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The car crash last spring was Bob’s fault. In his words, he’d stopped at a stop sign on Mount Zion Avenue and looked both ways. Then he started to go. He didn’t see the damned van, which seemed to come out of nowhere.

Boom.

The accident cost him a trip to the hospital with a banged-up chin and earned him a $156 ticket from police. Now, his car is in a scrap yard, its front end wrecked, its engine seized.

Bob rides a bicycle he bought with what little money he has. It keeps him on the road, but ever more snared in a routine of the familiar—close-by fast food joints and service stations.

“If I wouldn’t have crashed that damn car, I wouldn’t even be here in Janesville, I bet. I’d be gone. Traveling. Hiding out,” Bob said.

After he crashed the car, Bob was hiding out—on the lam from the few acquaintances who’d care to help.

For days, Bob stayed in the back parking lot of the Mobile TA truck stop along Highway 14. He stashed his belongings in a bag behind bushes at a battery supply store and hoped for the best.

Eventually, Bob was found at the truck stop by his friends—Scotty, a former homeless Janesville man who scraps metal for a living; and Stephanie Burton, director of GIFTS, a local, church-run winter shelter that took in Bob for months last year.

They talked Bob into coming with them, and with the assistance of another Janesville social service agency helped him get a temporary apartment and a few belongings—a radio, a TV, a toaster oven.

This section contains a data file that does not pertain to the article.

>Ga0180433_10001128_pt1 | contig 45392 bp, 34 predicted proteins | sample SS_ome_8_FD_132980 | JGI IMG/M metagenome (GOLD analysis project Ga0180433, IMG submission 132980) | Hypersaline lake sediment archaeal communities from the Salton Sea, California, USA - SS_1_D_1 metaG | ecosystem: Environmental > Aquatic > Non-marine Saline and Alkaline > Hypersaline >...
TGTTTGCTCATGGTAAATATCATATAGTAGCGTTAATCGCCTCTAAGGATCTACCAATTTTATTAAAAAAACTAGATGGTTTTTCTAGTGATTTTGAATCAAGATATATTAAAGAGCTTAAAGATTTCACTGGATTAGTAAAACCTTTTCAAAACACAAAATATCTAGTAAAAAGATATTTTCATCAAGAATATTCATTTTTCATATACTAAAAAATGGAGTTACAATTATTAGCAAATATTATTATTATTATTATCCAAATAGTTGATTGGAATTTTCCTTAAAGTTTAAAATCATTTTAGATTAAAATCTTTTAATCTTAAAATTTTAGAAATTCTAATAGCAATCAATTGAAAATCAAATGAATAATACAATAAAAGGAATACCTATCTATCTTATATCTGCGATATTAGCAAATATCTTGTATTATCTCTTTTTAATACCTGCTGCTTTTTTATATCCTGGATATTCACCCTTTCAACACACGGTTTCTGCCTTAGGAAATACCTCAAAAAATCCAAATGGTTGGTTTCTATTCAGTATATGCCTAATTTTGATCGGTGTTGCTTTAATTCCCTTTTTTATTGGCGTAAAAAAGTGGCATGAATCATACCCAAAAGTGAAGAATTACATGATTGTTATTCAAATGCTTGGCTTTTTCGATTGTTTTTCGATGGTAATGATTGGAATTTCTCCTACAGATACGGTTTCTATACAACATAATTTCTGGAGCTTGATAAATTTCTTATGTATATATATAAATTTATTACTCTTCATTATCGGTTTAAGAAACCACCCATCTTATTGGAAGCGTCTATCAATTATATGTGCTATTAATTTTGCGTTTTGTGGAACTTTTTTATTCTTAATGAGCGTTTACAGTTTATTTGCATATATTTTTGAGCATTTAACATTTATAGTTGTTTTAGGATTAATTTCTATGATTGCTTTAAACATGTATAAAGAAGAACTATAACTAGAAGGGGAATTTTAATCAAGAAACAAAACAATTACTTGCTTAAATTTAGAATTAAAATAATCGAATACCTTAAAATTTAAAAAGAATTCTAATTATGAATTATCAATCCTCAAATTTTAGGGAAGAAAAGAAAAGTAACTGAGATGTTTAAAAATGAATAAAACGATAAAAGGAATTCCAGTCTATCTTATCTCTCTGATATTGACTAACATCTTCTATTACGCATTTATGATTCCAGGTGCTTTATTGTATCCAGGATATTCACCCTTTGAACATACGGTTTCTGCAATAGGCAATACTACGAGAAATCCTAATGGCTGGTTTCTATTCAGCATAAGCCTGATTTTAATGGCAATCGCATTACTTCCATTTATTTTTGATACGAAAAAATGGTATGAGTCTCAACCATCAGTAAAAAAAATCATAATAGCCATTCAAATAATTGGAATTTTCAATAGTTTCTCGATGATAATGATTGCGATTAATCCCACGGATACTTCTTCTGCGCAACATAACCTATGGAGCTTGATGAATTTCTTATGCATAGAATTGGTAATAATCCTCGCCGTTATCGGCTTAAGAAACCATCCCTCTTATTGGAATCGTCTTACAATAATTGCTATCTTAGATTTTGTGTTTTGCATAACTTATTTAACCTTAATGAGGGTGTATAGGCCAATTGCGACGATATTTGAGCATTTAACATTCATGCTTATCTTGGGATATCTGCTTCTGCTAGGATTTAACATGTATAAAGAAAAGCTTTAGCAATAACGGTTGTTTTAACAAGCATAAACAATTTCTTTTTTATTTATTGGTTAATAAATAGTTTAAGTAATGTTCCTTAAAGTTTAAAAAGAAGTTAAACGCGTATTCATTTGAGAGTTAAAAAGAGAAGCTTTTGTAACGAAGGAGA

Bob recently sat in the booth of the Centerway Burger King and ate his $3.75 dinner—a Stacker cheeseburger and coffee. He chewed the sandwich toothlessly and leaned his head against the cool tile of the booth.

Bob stared off with milky blue eyes set behind round-rimmed glasses, his wizened face darkened by wind and sun and lined like a dry field.

He might not have realized it as he spoke, but he understands the law of providence.

“If it’s not for the crash, I’d be living in my car. If it’s not for Stephanie and some of these people, my friends, I’d be living down there in the woods,” Bob said.

He hooked a leathered, claw-like finger toward the tangled trails along the Rock River, where many of the homeless men he’s met spend their summer nights, tucked away from the eyes of a city where most people sleep in their homes in beds.

At 5 p.m. exactly, Bob walked out of Burger King. He squinted up at the clouds and smacked his lips at the cool afternoon breeze, laughing.

“The corn ain’t going to grow in this cold, but I like it. I ordered the cool weather. Boop! It’s better than hot,” Bob said.